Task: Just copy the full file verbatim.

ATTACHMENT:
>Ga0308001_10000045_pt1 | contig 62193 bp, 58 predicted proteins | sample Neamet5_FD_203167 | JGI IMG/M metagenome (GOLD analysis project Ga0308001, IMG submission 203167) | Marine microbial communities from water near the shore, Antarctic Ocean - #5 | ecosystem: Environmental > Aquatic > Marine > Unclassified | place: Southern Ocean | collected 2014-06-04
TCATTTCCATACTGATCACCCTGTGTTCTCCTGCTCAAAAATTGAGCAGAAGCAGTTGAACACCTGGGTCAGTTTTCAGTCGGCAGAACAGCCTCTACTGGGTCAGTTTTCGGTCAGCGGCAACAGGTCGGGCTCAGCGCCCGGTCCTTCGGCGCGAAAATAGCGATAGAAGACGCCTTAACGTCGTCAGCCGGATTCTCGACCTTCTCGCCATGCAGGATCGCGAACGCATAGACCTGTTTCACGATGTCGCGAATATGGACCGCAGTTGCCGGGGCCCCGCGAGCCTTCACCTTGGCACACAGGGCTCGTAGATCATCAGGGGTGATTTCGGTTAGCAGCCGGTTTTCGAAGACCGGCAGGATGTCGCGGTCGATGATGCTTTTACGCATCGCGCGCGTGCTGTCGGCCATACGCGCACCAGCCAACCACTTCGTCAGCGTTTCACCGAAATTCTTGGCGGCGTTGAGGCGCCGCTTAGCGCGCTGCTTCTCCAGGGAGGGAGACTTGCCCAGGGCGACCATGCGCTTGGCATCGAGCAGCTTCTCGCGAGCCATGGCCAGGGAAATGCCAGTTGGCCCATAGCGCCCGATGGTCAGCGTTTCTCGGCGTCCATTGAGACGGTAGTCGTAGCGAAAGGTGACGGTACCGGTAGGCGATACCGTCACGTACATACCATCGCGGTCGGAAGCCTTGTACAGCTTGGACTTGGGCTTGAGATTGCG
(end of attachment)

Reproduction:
>Ga0308001_10000045_pt1 | contig 62193 bp, 58 predicted proteins | sample Neamet5_FD_203167 | JGI IMG/M metagenome (GOLD analysis project Ga0308001, IMG submission 203167) | Marine microbial communities from water near the shore, Antarctic Ocean - #5 | ecosystem: Environmental > Aquatic > Marine > Unclassified | place: Southern Ocean | collected 2014-06-04
TCATTTCCATACTGATCACCCTGTGTTCTCCTGCTCAAAAATTGAGCAGAAGCAGTTGAACACCTGGGTCAGTTTTCAGTCGGCAGAACAGCCTCTACTGGGTCAGTTTTCGGTCAGCGGCAACAGGTCGGGCTCAGCGCCCGGTCCTTCGGCGCGAAAATAGCGATAGAAGACGCCTTAACGTCGTCAGCCGGATTCTCGACCTTCTCGCCATGCAGGATCGCGAACGCATAGACCTGTTTCACGATGTCGCGAATATGGACCGCAGTTGCCGGGGCCCCGCGAGCCTTCACCTTGGCACACAGGGCTCGTAGATCATCAGGGGTGATTTCGGTTAGCAGCCGGTTTTCGAAGACCGGCAGGATGTCGCGGTCGATGATGCTTTTACGCATCGCGCGCGTGCTGTCGGCCATACGCGCACCAGCCAACCACTTCGTCAGCGTTTCACCGAAATTCTTGGCGGCGTTGAGGCGCCGCTTAGCGCGCTGCTTCTCCAGGGAGGGAGACTTGCCCAGGGCGACCATGCGCTTGGCATCGAGCAGCTTCTCGCGAGCCATGGCCAGGGAAATGCCAGTTGGCCCATAGCGCCCGATGGTCAGCGTTTCTCGGCGTCCATTGAGACGGTAGTCGTAGCGAAAGGTGACGGTACCGGTAGGCGATACCGTCACGTACATACCATCGCGGTCGGAAGCCTTGTACAGCTTGGACTTGGGCTTGAGATTGCG